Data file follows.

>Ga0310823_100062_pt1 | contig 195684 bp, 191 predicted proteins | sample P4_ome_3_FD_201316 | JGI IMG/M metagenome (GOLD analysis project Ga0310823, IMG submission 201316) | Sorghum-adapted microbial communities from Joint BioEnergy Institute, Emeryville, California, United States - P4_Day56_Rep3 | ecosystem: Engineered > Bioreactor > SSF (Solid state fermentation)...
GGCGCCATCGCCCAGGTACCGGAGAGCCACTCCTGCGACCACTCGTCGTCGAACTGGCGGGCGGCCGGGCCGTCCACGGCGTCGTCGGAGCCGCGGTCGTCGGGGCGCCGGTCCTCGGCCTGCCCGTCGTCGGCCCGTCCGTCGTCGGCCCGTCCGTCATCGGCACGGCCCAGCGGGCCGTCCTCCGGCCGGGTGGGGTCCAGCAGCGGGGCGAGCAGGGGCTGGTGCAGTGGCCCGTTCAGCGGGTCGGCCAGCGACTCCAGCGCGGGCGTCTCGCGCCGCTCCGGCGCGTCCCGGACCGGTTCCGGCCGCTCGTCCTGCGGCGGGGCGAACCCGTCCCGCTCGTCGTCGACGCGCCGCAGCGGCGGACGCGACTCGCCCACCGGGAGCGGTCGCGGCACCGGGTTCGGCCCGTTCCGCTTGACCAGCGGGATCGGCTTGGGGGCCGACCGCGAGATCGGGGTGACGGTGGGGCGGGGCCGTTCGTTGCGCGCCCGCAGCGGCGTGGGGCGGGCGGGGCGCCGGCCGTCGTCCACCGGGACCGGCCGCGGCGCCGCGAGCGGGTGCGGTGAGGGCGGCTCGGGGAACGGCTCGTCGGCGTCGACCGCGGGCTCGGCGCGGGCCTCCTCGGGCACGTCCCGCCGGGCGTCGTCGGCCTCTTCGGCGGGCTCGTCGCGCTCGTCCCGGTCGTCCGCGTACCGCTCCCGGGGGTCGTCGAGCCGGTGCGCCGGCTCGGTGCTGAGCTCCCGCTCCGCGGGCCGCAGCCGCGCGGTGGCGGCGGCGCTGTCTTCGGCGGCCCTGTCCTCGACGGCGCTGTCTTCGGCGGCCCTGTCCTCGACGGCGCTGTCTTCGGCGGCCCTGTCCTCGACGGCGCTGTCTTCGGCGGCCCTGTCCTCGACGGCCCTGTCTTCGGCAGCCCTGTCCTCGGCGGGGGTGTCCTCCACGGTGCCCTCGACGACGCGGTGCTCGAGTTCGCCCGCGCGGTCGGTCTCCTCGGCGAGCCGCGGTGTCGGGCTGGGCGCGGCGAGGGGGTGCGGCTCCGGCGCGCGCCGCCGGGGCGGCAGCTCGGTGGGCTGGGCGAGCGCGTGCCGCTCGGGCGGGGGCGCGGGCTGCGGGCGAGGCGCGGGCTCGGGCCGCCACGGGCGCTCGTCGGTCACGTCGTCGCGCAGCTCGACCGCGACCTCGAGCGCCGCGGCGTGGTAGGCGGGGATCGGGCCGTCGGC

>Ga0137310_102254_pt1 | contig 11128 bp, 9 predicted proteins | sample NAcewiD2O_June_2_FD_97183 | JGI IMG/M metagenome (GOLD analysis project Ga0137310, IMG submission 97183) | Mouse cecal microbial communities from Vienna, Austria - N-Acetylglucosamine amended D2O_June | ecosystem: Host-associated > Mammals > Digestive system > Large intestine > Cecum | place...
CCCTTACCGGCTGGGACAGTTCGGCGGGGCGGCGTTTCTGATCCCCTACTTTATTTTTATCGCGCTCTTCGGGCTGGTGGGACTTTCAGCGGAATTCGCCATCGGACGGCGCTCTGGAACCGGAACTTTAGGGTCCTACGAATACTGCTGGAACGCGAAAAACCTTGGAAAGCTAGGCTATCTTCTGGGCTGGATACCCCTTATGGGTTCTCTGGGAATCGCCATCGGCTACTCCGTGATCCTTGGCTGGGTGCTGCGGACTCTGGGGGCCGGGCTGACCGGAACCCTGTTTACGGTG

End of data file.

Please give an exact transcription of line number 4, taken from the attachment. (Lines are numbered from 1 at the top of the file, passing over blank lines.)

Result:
CCCTTACCGGCTGGGACAGTTCGGCGGGGCGGCGTTTCTGATCCCCTACTTTATTTTTATCGCGCTCTTCGGGCTGGTGGGACTTTCAGCGGAATTCGCCATCGGACGGCGCTCTGGAACCGGAACTTTAGGGTCCTACGAATACTGCTGGAACGCGAAAAACCTTGGAAAGCTAGGCTATCTTCTGGGCTGGATACCCCTTATGGGTTCTCTGGGAATCGCCATCGGCTACTCCGTGATCCTTGGCTGGGTGCTGCGGACTCTGGGGGCCGGGCTGACCGGAACCCTGTTTACGGTG